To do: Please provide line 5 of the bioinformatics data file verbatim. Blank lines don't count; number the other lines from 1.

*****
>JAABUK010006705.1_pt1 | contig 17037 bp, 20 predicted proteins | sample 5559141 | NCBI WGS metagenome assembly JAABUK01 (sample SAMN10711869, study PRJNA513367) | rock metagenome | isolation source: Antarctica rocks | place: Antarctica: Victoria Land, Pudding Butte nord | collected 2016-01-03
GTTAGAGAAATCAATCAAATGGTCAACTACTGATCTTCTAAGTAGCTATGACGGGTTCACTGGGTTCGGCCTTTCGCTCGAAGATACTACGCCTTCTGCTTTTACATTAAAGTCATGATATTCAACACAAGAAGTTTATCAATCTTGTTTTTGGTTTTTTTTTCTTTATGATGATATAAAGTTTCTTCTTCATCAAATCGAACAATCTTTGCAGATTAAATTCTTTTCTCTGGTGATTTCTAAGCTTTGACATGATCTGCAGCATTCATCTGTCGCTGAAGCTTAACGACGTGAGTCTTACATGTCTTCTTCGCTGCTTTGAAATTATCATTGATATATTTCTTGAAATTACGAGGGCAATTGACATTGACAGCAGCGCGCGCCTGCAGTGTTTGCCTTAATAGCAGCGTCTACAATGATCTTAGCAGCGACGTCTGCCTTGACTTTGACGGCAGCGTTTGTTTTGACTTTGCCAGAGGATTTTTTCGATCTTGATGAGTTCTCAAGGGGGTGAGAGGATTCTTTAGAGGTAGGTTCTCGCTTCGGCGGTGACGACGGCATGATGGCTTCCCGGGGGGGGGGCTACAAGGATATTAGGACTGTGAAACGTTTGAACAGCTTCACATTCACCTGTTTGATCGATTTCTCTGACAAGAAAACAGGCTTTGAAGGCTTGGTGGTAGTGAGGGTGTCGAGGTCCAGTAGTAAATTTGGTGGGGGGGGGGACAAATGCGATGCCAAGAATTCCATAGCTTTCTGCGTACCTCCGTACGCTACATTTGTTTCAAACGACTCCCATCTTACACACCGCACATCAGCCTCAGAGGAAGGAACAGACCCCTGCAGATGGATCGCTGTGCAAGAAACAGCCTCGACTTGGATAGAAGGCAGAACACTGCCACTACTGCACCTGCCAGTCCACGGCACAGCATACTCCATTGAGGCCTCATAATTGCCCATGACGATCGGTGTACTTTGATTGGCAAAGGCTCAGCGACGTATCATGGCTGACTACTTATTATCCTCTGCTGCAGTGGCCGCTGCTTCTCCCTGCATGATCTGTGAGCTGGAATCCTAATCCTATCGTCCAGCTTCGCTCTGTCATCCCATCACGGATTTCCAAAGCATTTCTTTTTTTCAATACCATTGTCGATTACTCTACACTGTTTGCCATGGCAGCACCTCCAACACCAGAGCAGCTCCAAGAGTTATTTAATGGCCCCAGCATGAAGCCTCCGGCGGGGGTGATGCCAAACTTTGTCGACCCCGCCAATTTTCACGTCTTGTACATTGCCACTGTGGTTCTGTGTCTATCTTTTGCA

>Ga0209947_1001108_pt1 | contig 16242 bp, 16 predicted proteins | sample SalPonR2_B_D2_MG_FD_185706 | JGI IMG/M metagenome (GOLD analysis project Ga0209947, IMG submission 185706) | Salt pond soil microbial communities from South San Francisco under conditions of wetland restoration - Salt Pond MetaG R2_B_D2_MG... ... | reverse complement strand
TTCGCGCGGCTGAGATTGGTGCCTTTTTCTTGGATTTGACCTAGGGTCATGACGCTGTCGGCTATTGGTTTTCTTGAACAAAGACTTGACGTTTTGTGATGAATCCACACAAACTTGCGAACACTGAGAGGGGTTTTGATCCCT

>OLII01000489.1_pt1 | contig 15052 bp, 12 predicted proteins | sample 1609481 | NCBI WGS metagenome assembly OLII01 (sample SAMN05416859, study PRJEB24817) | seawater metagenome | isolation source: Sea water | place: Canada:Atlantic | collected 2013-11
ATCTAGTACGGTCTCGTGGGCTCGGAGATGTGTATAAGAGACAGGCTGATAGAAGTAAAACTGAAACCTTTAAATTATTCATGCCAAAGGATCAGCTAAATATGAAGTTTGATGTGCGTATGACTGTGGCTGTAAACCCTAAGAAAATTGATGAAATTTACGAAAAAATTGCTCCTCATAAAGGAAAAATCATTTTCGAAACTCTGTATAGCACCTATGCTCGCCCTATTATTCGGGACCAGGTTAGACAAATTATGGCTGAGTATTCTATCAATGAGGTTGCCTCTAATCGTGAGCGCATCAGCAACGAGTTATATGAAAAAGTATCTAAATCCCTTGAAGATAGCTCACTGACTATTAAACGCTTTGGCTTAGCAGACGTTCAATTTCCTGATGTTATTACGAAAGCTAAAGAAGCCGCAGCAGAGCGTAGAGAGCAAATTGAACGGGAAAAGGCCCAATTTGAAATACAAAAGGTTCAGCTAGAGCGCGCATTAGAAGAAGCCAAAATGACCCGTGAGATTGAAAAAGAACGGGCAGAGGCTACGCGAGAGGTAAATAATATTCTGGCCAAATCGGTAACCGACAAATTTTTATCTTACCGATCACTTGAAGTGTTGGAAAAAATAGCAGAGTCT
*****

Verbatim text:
>OLII01000489.1_pt1 | contig 15052 bp, 12 predicted proteins | sample 1609481 | NCBI WGS metagenome assembly OLII01 (sample SAMN05416859, study PRJEB24817) | seawater metagenome | isolation source: Sea water | place: Canada:Atlantic | collected 2013-11